OverviewYes, another mountain with the name of Granite but it is what it is, a name that is commonly attached to mountains in the west. This Granite Mountain is near Lovelock Nevada and with a prominence of about 2850', it is attractive to those who are interested in the prominence peaks of Nevada, with this being the 76th on the list.
Rarely visited outside of hunting season, this one has nice accessibility thanks to good roads that lead close to the base of the mountain. Mining seems to have been the main activity in this area and the roads were put in to access the mines. An old mine shaft (be careful) is not far off of the road at one place so it is wise to keep alert. It is still a long way from Lovelock, the closest town so a sturdy vehicle is needed if you choose to go as far as you can on the jeep road which is in pretty bad shape, particularly the section that leaves the main road.
Getting ThereTake the paved Coal canyon road from I-80 about 6 miles north of Lovelock and go about 13 miles to a signed turnoff for McKinney Pass. From this turn off, it is roughly 25 miles to the Ladd and Reed Canyon turnoff which is found at GPS waypoint 40.2164 117.8276 (nad 27). The road is paved for the first 8 or so miles and becomes good gravel/dirt road which heads for McKinney Pass. Prior to reaching the pass, you'll find the turnoff into Ladd and Reed Canyons. It was marked by a sign but the road was in very rough shape almost from the get go. High clearance is mandatory although the worst section has a way around it for some of the way. For those who don't have high clearance, find a place to park at the start of this road as it deteriorates badly into a rock fest. (4WD would be nice to have if you are continuing) Parking here will add 5 or 6 miles round trip and add another thousand feet of elevation gain. Not a huge problem for those who are in good shape and don't have a burly off road vehicle to tackle the 2.5 to 3 miles of road. See Andy Martins peakbagger trip report for more insight.
RouteI parked at the 5900 foot level although I probably could've driven to where Andy Martin did, I was seeing that my truck was getting nervous and we decided to find a spot to park and walk from. Dennis had walked from the pallets mentioned in both his and Andy Martins trip report but that was probably the smart thing to do. One could walk the road to about the 6300' mark and then leave the road and head directly for the saddle at the 6800' level. See route map at the bottom of this page.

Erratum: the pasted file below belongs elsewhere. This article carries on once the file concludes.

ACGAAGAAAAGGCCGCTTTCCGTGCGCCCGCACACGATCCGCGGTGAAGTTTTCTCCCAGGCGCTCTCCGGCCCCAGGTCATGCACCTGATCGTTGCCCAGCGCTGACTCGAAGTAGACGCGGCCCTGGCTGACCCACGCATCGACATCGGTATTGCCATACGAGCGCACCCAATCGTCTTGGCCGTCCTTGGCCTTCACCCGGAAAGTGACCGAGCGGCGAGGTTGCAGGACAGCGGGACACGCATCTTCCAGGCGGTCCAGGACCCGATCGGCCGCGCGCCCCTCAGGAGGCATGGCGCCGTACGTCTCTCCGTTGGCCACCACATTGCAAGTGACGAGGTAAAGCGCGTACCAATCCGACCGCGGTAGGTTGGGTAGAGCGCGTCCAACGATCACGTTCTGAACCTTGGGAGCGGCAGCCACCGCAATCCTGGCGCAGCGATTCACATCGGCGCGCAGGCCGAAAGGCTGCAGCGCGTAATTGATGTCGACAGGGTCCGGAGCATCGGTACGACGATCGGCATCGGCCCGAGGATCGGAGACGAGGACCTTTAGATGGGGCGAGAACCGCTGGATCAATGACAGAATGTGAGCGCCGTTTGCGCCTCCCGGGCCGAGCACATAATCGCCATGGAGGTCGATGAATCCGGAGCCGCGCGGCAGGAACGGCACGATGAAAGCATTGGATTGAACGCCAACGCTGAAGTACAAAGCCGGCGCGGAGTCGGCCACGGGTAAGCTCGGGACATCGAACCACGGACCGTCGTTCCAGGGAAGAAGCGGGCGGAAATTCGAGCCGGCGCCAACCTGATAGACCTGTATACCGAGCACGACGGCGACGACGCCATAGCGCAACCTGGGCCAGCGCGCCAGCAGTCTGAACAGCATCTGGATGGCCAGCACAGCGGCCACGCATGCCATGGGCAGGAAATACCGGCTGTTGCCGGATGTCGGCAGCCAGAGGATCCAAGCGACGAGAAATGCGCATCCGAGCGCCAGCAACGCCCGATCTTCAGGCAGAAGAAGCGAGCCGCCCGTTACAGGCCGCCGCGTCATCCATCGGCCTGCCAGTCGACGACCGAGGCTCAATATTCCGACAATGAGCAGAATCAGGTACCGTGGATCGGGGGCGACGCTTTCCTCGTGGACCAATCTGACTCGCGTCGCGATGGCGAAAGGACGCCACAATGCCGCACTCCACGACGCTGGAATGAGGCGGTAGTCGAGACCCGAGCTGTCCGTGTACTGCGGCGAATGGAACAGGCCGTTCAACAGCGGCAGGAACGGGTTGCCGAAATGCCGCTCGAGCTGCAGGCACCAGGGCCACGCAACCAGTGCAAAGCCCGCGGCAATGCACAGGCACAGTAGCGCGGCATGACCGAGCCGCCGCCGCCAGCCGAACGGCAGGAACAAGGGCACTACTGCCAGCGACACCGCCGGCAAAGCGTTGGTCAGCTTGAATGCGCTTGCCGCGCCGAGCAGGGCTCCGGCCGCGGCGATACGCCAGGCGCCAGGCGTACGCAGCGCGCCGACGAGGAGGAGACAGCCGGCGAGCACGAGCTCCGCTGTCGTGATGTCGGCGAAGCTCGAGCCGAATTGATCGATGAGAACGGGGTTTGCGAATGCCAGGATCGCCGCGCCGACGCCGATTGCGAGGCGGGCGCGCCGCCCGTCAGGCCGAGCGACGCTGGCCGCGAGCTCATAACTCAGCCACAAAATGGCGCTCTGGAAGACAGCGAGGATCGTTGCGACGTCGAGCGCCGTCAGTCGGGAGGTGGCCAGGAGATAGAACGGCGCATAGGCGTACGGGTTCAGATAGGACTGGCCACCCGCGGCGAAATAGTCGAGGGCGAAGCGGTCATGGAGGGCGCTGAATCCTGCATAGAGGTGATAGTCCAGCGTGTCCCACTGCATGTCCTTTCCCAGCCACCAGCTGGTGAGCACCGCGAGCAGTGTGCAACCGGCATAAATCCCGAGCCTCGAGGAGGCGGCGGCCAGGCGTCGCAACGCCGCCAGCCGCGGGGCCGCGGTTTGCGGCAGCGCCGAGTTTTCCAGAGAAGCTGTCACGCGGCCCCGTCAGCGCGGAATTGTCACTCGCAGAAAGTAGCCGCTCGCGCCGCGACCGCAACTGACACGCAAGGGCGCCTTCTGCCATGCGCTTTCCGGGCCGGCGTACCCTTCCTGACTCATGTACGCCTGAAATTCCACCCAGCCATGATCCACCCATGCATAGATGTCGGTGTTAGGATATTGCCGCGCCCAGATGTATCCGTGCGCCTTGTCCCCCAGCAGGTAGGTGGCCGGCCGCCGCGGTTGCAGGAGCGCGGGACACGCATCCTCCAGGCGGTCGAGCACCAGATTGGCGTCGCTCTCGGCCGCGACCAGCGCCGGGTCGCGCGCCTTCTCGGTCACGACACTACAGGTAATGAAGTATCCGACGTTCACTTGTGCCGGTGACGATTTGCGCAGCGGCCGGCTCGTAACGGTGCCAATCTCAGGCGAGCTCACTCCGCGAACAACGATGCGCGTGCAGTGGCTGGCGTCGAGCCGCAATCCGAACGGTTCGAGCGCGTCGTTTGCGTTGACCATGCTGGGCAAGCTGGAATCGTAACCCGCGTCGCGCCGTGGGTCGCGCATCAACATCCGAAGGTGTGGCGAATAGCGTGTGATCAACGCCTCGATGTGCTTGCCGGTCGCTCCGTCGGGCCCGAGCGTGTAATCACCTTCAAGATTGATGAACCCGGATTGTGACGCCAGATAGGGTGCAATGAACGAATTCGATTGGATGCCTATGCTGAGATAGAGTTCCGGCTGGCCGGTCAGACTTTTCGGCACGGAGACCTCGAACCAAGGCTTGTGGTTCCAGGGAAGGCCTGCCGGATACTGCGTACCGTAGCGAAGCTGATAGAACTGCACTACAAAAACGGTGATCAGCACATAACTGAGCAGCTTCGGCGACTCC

Once at the saddle, continue following the ridge towards point 8269. Before going all the way to point 8269, head left through sagebrush towards the summit. The summit is a pointed rocky outcropping. Following Dennis's trip report, he mentioned that there are 2 pointed outcroppings. "The first one I came to, I climbed a short distance up and then saw a ledge going around to the left. I followed the ledge and then scrambled up more short ledges and chutes to the summit. This scramble section only gains about 100 ft. The route I took is not technical and it is a bit of a stretch to call it Class 3."
The key is finding the best way up and Dennis's description is helpful. I would probably call it class three but I am not much of a rock climber these days. If solo, be cautious and the reward will be a nice summit and a register to sign. Tremendous views in all directions and more appreciation for these special Nevada peaks that are found on the prominence list.
Red TapeIt is all on BLM land so no red tape to contend with. Stay away from any mines or mine shafts you might discover.
When to ClimbIt is possible to climb or hike in Nevada just about any month of the year but I'd suggest avoiding this area if snow or rain has recently occurred.
Not many have actually signed into the existing log that is found in a glass jar in the highest cairn. It includes the names of many that I know or am familiar with since the prominence peakbagging ranks are rather sparse in Nevada at this time. Since 1995, 17 people that I know of have ascended this mountain. 5 of them in 2015.
The register was left by Gordon MacLeod and Barbara Lilley in 1995. The next person to sign in was Tom Roundtree in 2000. Another 4 years went by before John Vitz, Barbara Sheets and Donna O. signed in. Again, it was another 4 years before the next visitor, Brad Boester of nearby Fallon in 2008. It was 2012 before Bill Peters, Dennis Poulin and Jeremy Fairbanks made it there. Ken Jones visited in 2013 and Rone Moe and two friends made the only 2014 visit. This gives a feel for how seldom people climb this one so don't get stranded out here without letting others know where you are. If solo, carry a Spot or a PLB as cell coverage is not available out here.